Syn: Juniperus elata Roxb. 1832; D. junghuhnii Miq. 1851; D. pierrei Hickel 1930; D. beccarii var. subelatum Corner 1939 (de Laubenfels 1988).
"Dacrydium beccarii var. subelatum was established for trees bearing the intermediate foliage, a condition which appears to be persistent on certain individuals, some of them growing on high mossy ridges. Actually fruiting specimens with intermediate foliage occur sporadically throughout the range of D. elatum (de Laubenfels, Blumea 23, 1976, 97). Corner thought that this variety was somehow transitional, even suggesting that D. beccarii - of which he made it a part - might be a hybrid between D. comosum and D. elatum. Indeed, the individuals on high mossy ridges may well be hybrids between D. beccarii and D. elatum as they seem always to occur where the ranges of these two species approach one another. In any case, all such plants can be distinguished by much shorter leaves on vigorous shoots than for D. beccarii and generally variable leaf size" (de Laubenfels 1988).
Dioecious tree 8-40 m tall and 10-100 cm dbh, with straight bole, brown bark and many slender, more or less erect branches and crowds of branchlets forming tufts which together comprise a dome-shaped crown. Juvenile leaves linear-lanceolate, spreading but curved forward parallel to the branch, keeled on four sides, to at least 14 mm long, 0.3 mm wide and 0.2 mm thick, gradually becoming shorter and slightly broader with the leaves at the bases of ultimate shoots and on more vigorous shoots noticeably smaller and less spreading. Transitional forms which are sometimes fertile have spreading leaves slightly bent forward towards the acute tip, triangular in cross section, 0.3-0.4 mm wide, 0.2 mm thick, and 2-4 mm long, the leaves on vigorous shoots more nearly scale-like. Adult foliage shoots cord-like, 1-2 mm diam., leaves in the form of imbricate triangular scales 1-1.5 by 0.4-0.6 mm, sharply keeled on their exposed surface. Juvenile shoots sometimes mix with adult shoots thus giving a false impression that leaves change abruptly as the tree matures. The fertile structures are terminal. Pollen cones small, 4-8 mm long and 1-1.2 mm in diam. Apex of microsporophyll 0.5-0.8 mm long. The seed-bearing structure, even when produced on needle-bearing branches, is subtended by a scaly peduncle several mm long with scales about 1 mm long. The seed cones solitary or arranged in small groups, consisting of about a dozen slightly elongated bracts 1.5-2 mm long. The solitary seed is 4-4.5 mm long 3 mm wide, 1/3 of base covered with pseudopericarp (de Laubenfels 1988, FIPI 1996).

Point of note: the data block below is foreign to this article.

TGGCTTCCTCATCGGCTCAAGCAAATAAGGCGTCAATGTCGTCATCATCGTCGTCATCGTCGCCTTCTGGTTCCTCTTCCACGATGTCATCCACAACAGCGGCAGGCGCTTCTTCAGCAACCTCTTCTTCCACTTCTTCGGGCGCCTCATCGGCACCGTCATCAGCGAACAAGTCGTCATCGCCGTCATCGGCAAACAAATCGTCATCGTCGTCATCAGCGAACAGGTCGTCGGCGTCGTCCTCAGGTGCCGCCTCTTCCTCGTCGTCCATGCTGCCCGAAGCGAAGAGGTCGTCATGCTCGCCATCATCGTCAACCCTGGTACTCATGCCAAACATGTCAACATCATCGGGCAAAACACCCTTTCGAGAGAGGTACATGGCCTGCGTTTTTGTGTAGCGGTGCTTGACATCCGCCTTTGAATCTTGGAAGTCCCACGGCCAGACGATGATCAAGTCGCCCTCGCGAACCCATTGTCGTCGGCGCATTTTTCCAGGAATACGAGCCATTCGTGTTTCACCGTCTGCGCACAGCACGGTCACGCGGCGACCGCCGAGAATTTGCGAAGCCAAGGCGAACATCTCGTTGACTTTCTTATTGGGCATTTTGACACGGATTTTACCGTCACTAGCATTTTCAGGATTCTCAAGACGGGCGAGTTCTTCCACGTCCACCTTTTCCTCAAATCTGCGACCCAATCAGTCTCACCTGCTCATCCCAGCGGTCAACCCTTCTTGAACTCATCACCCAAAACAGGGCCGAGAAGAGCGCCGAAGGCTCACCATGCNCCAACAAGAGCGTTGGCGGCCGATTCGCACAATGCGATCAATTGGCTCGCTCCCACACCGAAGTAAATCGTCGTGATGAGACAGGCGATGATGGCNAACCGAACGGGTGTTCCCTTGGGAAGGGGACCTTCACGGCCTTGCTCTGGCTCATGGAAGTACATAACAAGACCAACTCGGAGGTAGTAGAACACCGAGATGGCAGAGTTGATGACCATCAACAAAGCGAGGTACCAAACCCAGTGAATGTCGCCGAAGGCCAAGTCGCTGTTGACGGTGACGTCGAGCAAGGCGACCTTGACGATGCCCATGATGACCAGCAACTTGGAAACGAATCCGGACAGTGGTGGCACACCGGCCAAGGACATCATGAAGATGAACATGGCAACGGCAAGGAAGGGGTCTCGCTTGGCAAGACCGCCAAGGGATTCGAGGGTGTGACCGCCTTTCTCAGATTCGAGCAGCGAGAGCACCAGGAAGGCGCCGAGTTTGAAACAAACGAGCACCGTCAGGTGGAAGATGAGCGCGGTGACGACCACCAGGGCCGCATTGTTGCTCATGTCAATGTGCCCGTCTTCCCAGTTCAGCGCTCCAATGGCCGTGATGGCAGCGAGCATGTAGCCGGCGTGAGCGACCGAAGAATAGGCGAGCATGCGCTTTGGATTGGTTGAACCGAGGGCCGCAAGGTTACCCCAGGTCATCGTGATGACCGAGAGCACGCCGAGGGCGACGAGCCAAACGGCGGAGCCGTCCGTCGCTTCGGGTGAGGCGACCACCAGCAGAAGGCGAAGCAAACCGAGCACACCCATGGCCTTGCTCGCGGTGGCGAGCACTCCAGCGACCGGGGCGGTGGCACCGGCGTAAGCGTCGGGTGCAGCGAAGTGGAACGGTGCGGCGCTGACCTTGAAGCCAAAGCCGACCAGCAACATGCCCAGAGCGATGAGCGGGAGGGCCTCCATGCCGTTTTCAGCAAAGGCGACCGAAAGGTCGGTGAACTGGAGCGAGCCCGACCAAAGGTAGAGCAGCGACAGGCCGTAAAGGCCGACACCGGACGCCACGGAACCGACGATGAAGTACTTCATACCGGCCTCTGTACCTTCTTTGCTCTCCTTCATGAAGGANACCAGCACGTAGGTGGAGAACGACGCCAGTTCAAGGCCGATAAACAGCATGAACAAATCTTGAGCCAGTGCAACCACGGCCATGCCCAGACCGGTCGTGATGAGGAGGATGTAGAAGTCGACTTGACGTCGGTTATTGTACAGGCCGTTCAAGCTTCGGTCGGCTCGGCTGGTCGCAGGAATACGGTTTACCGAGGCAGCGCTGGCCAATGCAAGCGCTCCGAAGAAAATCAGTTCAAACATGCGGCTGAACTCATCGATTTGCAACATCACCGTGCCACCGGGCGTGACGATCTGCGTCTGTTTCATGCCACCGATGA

Vietnam; Laos; Cambodia; Thailand; Malaya (very common, incl. Penang I.); Sumatra (only local in Westcoast Res., Batak Lands); Borneo (Sarawak & Sabah, rather rare) (de Laubenfels 1988). Within its range, mean annual temperature is 21.2°C, with an average minimum in the coldest month of 12.7°C, and a mean annual precipitation of 2095 mm (Biffin et al. 2011, Table S5).
In Malesia, it is "scattered in moist rain-forest, from sea-level but mostly above several hundred m to 1,700 m, growing most abundantly in open situations indicating a preference for disturbed conditions. It also appears to prosper on difficult soils (sandstone, granite, kerangas). Hardy and popular under cultivation in fully exposed sites. Does not enter into high mountain scrub" (de Laubenfels 1988).
In Vietnam, it is "a rare species, only met in Nghe An, Ha Tinh, Tuyen Quang, on limestone soils or stony mountains, at altitudes of 900-1,700 m. An evergreen and light-demanding tree, preferring a cool climate, yellow soil with much humus and high humidity. Usually mixed with Castanopsis spp., Chamaecyparis hodginsii and Illicium griffithii. Natural regeneration is good in open places. Flowering in March, fruiting in October-November" (FIPI 1996).
Zone 10 (cold hardiness limit between -1°C and +4.4°C) (Bannister and Neuner 2001).
Timber yellowish with fine and straight grain, light (density 0.6-0.66), soft and slightly perfumed, resistant to bending and pressing. Used in bridges, boats, shipbuilding, construction and fine art making. Also used in distillation of essential oils or in joss stick making (FIPI 1996).
Listed (as D. pierrei) as threatened in Viet Nam by the World Conservation Monitoring Centre.
Luu and Thomas 2004 provide a description, range map, conservation status, drawings and photos, and a wealth of additional information.
Last Modified 2017-12-29